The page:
There are several factors that influence the quality and performance of water based polyurethane and water based lacquer film finishes, including:
Environment (temperature & relative humidity)…
And of course, knowledge and technique.
An important part of knowledge and technique is knowing and applying the optimal thickness of finish to each coat, and the total thickness of all coats combined. .
In Part 1 of this article, I will explain what wet film thickness is, why it is important to achieving a good performing finish, and how to measure it. In Part 2, I’ll cover dry film thickness.
What Exactly is Wet Film Thickness?
Simply stated, it’s the thickness of a coating, pigmented or clear, measured right after application and prior to any drying taking place.
Why is Film Thickness Important?
Wood finish manufacturers engineer their products to meet specific objectives, and because each product has its own variety and percentages of materials in its mixture (as well as how they are brought together) each behaves and performs in a unique way.
Consequently, each product will have its own application guidance, which includes the specified thickness for each coat. They will also specify the total thickness to meet their performance targets for that finish. Depending on the type of resin and solvent chemistry used in the formula, the manufacturer may specify a wet film thickness ranging from a fine 1mil tack coat upwards to a heavy 6mils.
Keep in mind, too, finishes flow out best at a specific thickness.
A coat that is too thin won’t level out properly and will have a rough texture to it. Conversely, if it’s too thick, it won’t dry correctly, will entrap air bubbles, and it may run.
And in the case of certain water-based wood coatings, it may exhibit a blueish or whiteish haze.
For these reasons, it is important that the optimal level of thickness is applied for each coat, over the entire area.
What is the Optimal Wet Film Thickness?
You can usually find the finish manufacturer’s recommended thickness for each product on their website’s tech data sheet.
As an example, looking at the tech data sheet for Target Coatings EM6000 production lacquer, if you scroll down to “Application on Unfinished/New Wood,” you’ll see it recommends applying “2 – 4 mils per wet coat”. (A mil is 1/1000 of an inch, or .001”)
Measuring Wet Film Thickness
To measure wet film thickness, you can use a wet film gage, or “comb” as it’s often referred to.
Find the edge of the gage with the range you’re measuring (1 – 6 mils for most wood finishes).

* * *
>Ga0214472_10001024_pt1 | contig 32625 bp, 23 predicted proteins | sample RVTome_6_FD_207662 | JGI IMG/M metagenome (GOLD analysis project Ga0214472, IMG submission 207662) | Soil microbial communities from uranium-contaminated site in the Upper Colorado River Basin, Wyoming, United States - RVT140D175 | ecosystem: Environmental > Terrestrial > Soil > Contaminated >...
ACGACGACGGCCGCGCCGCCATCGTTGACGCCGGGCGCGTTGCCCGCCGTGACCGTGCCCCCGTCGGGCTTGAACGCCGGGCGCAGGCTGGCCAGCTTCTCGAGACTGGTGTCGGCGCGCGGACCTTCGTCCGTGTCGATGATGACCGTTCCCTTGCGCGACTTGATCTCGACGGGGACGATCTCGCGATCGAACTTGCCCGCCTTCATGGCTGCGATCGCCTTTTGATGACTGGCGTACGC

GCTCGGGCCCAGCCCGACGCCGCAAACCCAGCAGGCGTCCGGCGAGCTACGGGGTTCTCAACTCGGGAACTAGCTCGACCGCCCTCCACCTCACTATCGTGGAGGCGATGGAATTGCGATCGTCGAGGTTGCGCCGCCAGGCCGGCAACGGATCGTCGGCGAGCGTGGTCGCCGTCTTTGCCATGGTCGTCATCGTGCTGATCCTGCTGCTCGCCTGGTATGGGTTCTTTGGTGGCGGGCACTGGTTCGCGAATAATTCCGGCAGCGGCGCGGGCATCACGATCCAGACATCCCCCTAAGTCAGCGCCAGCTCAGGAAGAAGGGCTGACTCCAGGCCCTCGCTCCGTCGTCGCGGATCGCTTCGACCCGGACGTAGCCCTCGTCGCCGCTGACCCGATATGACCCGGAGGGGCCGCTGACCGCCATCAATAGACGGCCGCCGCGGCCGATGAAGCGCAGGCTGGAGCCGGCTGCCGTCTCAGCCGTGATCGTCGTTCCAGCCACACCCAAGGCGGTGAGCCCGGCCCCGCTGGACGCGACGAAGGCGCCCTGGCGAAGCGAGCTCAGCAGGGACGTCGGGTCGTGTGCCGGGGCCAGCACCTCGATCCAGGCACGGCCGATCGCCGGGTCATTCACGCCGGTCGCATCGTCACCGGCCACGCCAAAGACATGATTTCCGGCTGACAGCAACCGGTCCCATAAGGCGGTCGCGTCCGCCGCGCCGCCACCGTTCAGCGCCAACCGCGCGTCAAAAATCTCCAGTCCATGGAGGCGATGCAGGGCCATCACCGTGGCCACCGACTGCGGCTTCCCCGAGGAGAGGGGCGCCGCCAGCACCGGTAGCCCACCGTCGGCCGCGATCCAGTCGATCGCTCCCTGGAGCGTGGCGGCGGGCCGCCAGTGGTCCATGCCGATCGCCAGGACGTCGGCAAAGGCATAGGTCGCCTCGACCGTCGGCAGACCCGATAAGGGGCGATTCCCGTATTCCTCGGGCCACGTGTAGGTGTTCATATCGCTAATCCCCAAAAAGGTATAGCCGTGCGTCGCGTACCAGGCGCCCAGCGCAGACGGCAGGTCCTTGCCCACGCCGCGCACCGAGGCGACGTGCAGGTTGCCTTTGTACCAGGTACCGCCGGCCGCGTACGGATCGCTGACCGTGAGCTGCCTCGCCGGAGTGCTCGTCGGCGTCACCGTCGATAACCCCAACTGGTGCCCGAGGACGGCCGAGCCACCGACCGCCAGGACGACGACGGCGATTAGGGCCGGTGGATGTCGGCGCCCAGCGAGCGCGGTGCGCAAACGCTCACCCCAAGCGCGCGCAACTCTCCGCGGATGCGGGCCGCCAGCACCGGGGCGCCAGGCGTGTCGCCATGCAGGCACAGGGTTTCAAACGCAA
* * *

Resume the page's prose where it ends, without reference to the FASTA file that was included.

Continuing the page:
Right after spraying a coat, place that edge of your gage perpendicular to and touching the substrate. This can be done either on a test panel, or in an inconspicuous area of your piece.
Hold it in position and wait a few seconds until the teeth are wet.
Then, remove the gage from the film and look at the teeth. The wet film thickness lies between the largest value that is “coated” (wet) and the smallest value that is “uncoated” (dry).
Here’s a tip when measuring clear finishes: it can be difficult to see any difference between wet and dry teeth, so, after touching the gauge to your work or test panel, scrape the gauge an inch or two along the surface and see which notches make a trough in the finish. You can remove the gage marks by lightly spraying a second, thin wet coat over the gage test marks – melting the coats together.
To maintain its accuracy, be sure to clean off your gauge with the appropriate solvent (use tap water for water based products) as soon as you are finished taking a reading.
Bellow is an excellent video explaining wet film thickness gauges and how to use them…
I hope the information above was helpful.
In Part 2, I’ll cover dry film thickness and how to accurately calculate it.
In the meantime, do you have any questions on wet film thickness, how to measure it, manufacturer guidelines, etc?
Please share your thoughts or read what others are saying in the comments section below.
Marty Schlosser has nearly 50 years experience as a furniture designer, maker, and finisher, including a career in production-level spray finishing. Often called, “the industry’s go to expert,” Marty is a past-president of the Ottawa Woodworkers Association (and a proud recipient of their Danny Proulx Memorial Award), and the founding member of Kingston Wood Artisans, a local woodworking club in Kingston, Ontario, Canada where he and his wife reside.